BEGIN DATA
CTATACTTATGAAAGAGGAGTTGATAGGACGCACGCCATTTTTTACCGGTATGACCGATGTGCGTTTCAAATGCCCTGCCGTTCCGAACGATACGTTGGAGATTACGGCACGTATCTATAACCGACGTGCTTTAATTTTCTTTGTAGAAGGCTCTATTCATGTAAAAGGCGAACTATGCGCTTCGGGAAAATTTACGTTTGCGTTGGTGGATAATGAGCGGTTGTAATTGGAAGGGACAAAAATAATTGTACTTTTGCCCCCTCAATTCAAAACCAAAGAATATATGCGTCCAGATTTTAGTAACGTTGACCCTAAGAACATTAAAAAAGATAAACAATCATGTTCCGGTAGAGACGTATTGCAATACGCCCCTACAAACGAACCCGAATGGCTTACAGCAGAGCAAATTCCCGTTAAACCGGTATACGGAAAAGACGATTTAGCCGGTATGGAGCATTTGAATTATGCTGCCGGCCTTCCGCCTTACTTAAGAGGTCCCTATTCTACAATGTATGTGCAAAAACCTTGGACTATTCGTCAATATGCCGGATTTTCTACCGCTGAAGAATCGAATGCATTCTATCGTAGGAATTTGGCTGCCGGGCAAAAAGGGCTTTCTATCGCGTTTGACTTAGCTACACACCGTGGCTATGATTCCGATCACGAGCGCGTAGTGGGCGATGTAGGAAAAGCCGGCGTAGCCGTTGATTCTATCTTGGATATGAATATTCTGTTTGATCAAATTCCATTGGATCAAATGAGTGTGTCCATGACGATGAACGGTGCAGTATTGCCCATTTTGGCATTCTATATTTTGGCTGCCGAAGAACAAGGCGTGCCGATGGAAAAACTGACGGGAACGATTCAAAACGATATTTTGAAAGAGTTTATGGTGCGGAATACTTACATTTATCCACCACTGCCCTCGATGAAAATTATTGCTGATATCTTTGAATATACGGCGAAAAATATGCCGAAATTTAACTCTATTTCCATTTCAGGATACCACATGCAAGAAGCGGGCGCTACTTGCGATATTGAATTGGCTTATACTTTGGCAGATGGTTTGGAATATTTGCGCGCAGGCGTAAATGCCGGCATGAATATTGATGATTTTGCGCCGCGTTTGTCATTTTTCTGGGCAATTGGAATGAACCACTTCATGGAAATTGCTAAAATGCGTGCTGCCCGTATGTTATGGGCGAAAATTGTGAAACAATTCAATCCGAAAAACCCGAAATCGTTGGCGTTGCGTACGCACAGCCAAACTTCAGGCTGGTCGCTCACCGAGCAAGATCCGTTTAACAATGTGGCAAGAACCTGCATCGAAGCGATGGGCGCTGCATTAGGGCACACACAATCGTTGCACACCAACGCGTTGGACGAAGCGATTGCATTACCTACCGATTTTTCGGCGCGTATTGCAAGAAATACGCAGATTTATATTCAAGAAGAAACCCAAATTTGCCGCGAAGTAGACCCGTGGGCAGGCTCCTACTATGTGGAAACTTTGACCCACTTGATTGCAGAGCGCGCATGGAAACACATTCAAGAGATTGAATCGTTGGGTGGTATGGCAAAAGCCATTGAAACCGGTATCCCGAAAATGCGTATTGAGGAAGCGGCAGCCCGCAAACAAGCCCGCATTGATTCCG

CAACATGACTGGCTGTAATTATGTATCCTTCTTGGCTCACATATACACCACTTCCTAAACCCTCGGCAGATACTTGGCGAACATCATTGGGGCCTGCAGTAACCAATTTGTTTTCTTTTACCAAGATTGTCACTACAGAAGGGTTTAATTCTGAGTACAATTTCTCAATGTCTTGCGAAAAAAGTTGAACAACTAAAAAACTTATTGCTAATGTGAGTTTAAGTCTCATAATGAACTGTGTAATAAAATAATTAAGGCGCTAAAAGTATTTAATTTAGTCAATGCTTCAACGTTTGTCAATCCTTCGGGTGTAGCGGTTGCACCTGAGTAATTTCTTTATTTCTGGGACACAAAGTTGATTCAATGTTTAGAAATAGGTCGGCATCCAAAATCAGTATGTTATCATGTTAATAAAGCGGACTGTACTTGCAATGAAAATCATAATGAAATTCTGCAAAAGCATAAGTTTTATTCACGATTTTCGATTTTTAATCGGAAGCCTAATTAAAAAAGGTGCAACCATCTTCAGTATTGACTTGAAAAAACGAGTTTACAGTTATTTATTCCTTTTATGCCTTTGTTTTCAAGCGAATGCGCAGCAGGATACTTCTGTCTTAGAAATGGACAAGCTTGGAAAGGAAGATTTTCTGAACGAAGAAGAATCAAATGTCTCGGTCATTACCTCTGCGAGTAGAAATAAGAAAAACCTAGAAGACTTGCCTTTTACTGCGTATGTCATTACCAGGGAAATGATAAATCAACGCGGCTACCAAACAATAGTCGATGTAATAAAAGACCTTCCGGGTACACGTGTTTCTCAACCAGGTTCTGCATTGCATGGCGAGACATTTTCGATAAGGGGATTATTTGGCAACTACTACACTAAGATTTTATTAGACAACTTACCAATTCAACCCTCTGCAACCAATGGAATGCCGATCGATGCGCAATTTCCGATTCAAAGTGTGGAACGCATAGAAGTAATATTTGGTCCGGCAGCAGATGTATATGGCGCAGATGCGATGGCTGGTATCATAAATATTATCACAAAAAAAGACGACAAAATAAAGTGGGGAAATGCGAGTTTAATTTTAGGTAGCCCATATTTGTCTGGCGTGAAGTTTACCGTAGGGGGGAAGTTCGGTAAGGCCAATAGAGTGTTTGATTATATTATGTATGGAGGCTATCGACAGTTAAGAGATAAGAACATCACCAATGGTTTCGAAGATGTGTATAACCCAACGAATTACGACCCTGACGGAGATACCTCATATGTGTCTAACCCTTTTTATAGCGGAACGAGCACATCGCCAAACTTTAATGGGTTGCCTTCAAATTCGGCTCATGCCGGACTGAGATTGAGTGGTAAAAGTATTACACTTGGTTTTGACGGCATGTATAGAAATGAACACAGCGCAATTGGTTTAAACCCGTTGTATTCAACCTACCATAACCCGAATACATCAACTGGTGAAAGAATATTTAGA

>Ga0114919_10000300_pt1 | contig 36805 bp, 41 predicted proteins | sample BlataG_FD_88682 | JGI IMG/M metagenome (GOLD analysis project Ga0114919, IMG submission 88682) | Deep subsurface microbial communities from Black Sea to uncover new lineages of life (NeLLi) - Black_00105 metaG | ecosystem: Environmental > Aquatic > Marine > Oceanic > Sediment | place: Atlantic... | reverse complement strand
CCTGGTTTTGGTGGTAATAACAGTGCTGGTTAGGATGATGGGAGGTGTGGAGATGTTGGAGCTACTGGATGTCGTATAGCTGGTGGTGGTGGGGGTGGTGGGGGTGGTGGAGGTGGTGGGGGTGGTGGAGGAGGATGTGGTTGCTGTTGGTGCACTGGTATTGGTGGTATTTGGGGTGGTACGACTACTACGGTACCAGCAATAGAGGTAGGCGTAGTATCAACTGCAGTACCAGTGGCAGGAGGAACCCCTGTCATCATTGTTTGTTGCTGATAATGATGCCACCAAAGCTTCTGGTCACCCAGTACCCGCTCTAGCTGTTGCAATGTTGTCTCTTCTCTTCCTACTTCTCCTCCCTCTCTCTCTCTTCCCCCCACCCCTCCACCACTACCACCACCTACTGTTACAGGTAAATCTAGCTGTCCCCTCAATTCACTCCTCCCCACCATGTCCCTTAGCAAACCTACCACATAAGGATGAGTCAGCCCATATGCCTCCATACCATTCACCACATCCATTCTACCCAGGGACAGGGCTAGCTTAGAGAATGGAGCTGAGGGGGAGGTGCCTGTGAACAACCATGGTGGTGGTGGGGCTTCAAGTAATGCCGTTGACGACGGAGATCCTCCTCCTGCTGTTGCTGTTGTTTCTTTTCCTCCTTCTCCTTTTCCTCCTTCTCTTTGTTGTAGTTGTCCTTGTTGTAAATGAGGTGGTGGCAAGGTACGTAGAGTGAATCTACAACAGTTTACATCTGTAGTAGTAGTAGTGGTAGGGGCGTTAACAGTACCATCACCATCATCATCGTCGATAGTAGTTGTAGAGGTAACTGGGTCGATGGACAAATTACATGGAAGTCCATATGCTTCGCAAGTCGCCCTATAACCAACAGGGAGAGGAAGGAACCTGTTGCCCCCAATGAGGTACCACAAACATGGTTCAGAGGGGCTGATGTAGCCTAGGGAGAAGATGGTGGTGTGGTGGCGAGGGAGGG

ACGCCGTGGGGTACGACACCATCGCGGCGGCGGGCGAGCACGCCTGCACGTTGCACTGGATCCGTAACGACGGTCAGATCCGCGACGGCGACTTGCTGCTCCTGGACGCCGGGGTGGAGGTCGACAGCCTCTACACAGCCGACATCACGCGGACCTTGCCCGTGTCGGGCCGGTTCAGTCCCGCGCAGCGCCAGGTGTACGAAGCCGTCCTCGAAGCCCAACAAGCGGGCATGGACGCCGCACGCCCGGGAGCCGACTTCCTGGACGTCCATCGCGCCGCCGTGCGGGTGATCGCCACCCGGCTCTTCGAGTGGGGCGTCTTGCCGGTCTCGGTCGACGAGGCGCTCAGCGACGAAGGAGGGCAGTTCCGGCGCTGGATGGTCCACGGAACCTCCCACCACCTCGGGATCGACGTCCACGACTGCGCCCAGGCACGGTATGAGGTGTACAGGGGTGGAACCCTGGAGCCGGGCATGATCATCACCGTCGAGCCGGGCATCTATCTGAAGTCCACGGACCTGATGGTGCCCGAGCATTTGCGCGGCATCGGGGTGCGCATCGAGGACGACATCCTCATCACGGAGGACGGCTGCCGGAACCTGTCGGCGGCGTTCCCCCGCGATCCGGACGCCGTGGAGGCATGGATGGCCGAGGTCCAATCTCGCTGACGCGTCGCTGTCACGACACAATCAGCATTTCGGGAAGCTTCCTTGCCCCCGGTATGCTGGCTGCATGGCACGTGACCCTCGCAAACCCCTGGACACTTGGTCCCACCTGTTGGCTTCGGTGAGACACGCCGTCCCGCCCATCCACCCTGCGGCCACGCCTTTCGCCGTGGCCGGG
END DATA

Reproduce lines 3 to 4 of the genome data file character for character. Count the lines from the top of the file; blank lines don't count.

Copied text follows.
>Ga0114919_10000300_pt1 | contig 36805 bp, 41 predicted proteins | sample BlataG_FD_88682 | JGI IMG/M metagenome (GOLD analysis project Ga0114919, IMG submission 88682) | Deep subsurface microbial communities from Black Sea to uncover new lineages of life (NeLLi) - Black_00105 metaG | ecosystem: Environmental > Aquatic > Marine > Oceanic > Sediment | place: Atlantic... | reverse complement strand
CCTGGTTTTGGTGGTAATAACAGTGCTGGTTAGGATGATGGGAGGTGTGGAGATGTTGGAGCTACTGGATGTCGTATAGCTGGTGGTGGTGGGGGTGGTGGGGGTGGTGGAGGTGGTGGGGGTGGTGGAGGAGGATGTGGTTGCTGTTGGTGCACTGGTATTGGTGGTATTTGGGGTGGTACGACTACTACGGTACCAGCAATAGAGGTAGGCGTAGTATCAACTGCAGTACCAGTGGCAGGAGGAACCCCTGTCATCATTGTTTGTTGCTGATAATGATGCCACCAAAGCTTCTGGTCACCCAGTACCCGCTCTAGCTGTTGCAATGTTGTCTCTTCTCTTCCTACTTCTCCTCCCTCTCTCTCTCTTCCCCCCACCCCTCCACCACTACCACCACCTACTGTTACAGGTAAATCTAGCTGTCCCCTCAATTCACTCCTCCCCACCATGTCCCTTAGCAAACCTACCACATAAGGATGAGTCAGCCCATATGCCTCCATACCATTCACCACATCCATTCTACCCAGGGACAGGGCTAGCTTAGAGAATGGAGCTGAGGGGGAGGTGCCTGTGAACAACCATGGTGGTGGTGGGGCTTCAAGTAATGCCGTTGACGACGGAGATCCTCCTCCTGCTGTTGCTGTTGTTTCTTTTCCTCCTTCTCCTTTTCCTCCTTCTCTTTGTTGTAGTTGTCCTTGTTGTAAATGAGGTGGTGGCAAGGTACGTAGAGTGAATCTACAACAGTTTACATCTGTAGTAGTAGTAGTGGTAGGGGCGTTAACAGTACCATCACCATCATCATCGTCGATAGTAGTTGTAGAGGTAACTGGGTCGATGGACAAATTACATGGAAGTCCATATGCTTCGCAAGTCGCCCTATAACCAACAGGGAGAGGAAGGAACCTGTTGCCCCCAATGAGGTACCACAAACATGGTTCAGAGGGGCTGATGTAGCCTAGGGAGAAGATGGTGGTGTGGTGGCGAGGGAGGG